Educators discuss the keys to engaging students during a professional development event in Dallas
“A teacher’s main role should be inspiring students to become lifelong learners,” said Arvin Ross, director of professional development for the iSchool Initiative.
How can today’s teachers inspire their students? Where does true engagement in learning come from—and how can technology play a role?
These questions were the focus of a unique professional development event held May 10 in Dallas, during which attendees heard from an all-star lineup of educators.
Sponsored by Promethean and its ClassFlow software, which facilitates collaborative learning using any ed-tech device, the “Educators Lounge” event drew dozens of K-12 teachers and administrators to explore, discuss, and celebrate excellence in teaching, said Machele Stefhon, head of strategic marketing programs for Promethean.
The speakers shared a wide range of advice with their colleagues, but over the afternoon a common theme emerged: Technology allows for more personalization of instruction—and great teachers take advantage of this by letting students follow their passions and direct their own learning.
“A teacher’s main role should be inspiring students to become lifelong learners,” said Arvin Ross, a junior at Kennesaw State University and the director of professional development for the iSchool Initiative. “As a student, if you inspire me to learn, I won’t need a study, a lesson, or a test.”
‘Learning should be noisy’
Nick Provenzano, a high school English teacher who writes a blog called The Nerdy Teacher, kicked off the event by noting that the traditional “stand and deliver” model, “while it has a purpose, … cannot be your lone method of instruction.”
There is a time for teachers to impart knowledge, Provenzano said, and there’s also a time for students to explore topics on their own.
“A noisy classroom is a classroom where learning is happening,” he said. “Learning should be noisy, it should be messy, because that’s what exploration is.”
Drawing on Google’s famous model of giving employees 20 percent of their time to work on something company-related that interests them personally, Provenzano said he gives his students one day a week to study something they’re passionate about.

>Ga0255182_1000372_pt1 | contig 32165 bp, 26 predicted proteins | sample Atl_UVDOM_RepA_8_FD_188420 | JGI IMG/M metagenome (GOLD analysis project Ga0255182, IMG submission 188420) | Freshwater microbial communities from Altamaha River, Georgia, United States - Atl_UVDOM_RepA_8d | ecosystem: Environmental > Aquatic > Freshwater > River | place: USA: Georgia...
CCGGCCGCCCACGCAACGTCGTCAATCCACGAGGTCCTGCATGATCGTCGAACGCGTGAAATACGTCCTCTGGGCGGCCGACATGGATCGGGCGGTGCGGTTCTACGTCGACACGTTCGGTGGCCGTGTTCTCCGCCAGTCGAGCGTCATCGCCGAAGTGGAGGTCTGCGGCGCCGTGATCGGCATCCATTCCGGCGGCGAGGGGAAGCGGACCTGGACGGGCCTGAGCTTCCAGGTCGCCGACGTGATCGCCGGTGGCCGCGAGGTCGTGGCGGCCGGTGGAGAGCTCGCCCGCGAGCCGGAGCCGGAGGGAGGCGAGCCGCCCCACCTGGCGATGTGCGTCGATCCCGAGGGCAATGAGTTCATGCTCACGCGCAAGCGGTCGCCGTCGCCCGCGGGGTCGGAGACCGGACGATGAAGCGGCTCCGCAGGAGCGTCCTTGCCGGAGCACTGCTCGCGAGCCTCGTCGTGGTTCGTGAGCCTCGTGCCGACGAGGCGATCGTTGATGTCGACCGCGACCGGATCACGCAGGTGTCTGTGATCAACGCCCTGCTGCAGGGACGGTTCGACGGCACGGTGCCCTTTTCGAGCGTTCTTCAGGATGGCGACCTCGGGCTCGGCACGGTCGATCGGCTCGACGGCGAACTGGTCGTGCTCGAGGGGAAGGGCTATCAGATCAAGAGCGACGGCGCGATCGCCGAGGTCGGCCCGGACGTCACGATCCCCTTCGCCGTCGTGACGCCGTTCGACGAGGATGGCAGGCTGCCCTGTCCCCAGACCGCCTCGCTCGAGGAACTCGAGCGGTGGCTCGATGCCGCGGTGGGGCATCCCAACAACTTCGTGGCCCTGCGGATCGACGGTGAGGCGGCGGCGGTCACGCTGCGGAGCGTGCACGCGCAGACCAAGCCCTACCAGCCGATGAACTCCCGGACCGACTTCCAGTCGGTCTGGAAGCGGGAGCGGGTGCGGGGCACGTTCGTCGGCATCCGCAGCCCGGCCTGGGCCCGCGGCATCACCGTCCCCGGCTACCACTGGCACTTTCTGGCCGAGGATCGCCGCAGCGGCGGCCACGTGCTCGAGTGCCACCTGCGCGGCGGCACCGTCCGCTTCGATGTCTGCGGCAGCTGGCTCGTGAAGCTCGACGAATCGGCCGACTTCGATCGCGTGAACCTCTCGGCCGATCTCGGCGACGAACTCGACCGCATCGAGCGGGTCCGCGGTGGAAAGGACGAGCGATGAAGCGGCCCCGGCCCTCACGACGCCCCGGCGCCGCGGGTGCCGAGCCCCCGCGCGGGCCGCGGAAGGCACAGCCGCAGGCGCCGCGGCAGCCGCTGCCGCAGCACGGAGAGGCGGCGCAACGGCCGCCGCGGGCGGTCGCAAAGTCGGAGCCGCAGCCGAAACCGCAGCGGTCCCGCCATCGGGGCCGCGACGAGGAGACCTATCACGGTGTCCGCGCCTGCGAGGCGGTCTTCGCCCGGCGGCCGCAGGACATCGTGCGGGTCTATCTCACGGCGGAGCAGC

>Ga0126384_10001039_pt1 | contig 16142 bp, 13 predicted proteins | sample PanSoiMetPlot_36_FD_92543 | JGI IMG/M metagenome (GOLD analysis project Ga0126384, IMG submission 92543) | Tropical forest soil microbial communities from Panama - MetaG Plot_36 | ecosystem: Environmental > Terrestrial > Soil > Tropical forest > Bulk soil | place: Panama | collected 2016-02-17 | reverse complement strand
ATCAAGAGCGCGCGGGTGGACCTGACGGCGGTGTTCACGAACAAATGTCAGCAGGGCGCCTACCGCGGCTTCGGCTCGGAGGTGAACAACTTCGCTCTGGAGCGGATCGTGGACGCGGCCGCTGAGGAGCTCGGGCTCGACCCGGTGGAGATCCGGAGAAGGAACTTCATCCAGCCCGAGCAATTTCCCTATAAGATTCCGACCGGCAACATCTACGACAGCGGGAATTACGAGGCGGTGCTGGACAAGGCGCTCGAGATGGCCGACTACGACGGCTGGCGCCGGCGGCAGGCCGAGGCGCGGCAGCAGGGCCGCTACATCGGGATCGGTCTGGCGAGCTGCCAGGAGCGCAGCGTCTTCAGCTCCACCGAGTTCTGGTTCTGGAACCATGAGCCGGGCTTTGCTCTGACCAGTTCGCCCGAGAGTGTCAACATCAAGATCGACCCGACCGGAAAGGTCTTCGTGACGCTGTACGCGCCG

“What does this have to do with English?” he asked. “If they’re reading about it and writing about it, then it has everything to do with English.”
One of the rules in Provenzano’s classroom is, “Failure is an option.” He explained: “If we do not risk failure, we will never grow.”
Modeling lifelong learning
Amber Teamann, an assistant principal at Luna Elementary School in Garland, Texas, talked about leveraging technology as a school or district leader.
“I try to model for my staff that we are all lifelong learners,” she said, noting that effective staff development should meet both organizational and individual needs.
Teamann recommended that educators develop personal learning networks via Twitter and other social media. “Sharing is nice,” she said, adding: “There is no reason to recreate the wheel when there is a resource or a practice that can be shared or passed along.”
She urged school leaders to keep things simple. “There are thousands of tools out there. Don’t focus on nouns; focus on verbs,” she advised.
She also said school leaders shouldn’t be afraid to learn from others. She quoted from the technologist David Weinberger, who once said: “The smartest person in the room is in the room.”
Two local educators—Kent Hamilton, an instructional intervention specialist for two elementary schools in Denton, Texas, and Rafranz Davis, an instructional technology specialist for the Arlington Independent School District—were invited to speak at the event through a competition called “Creative Leap.”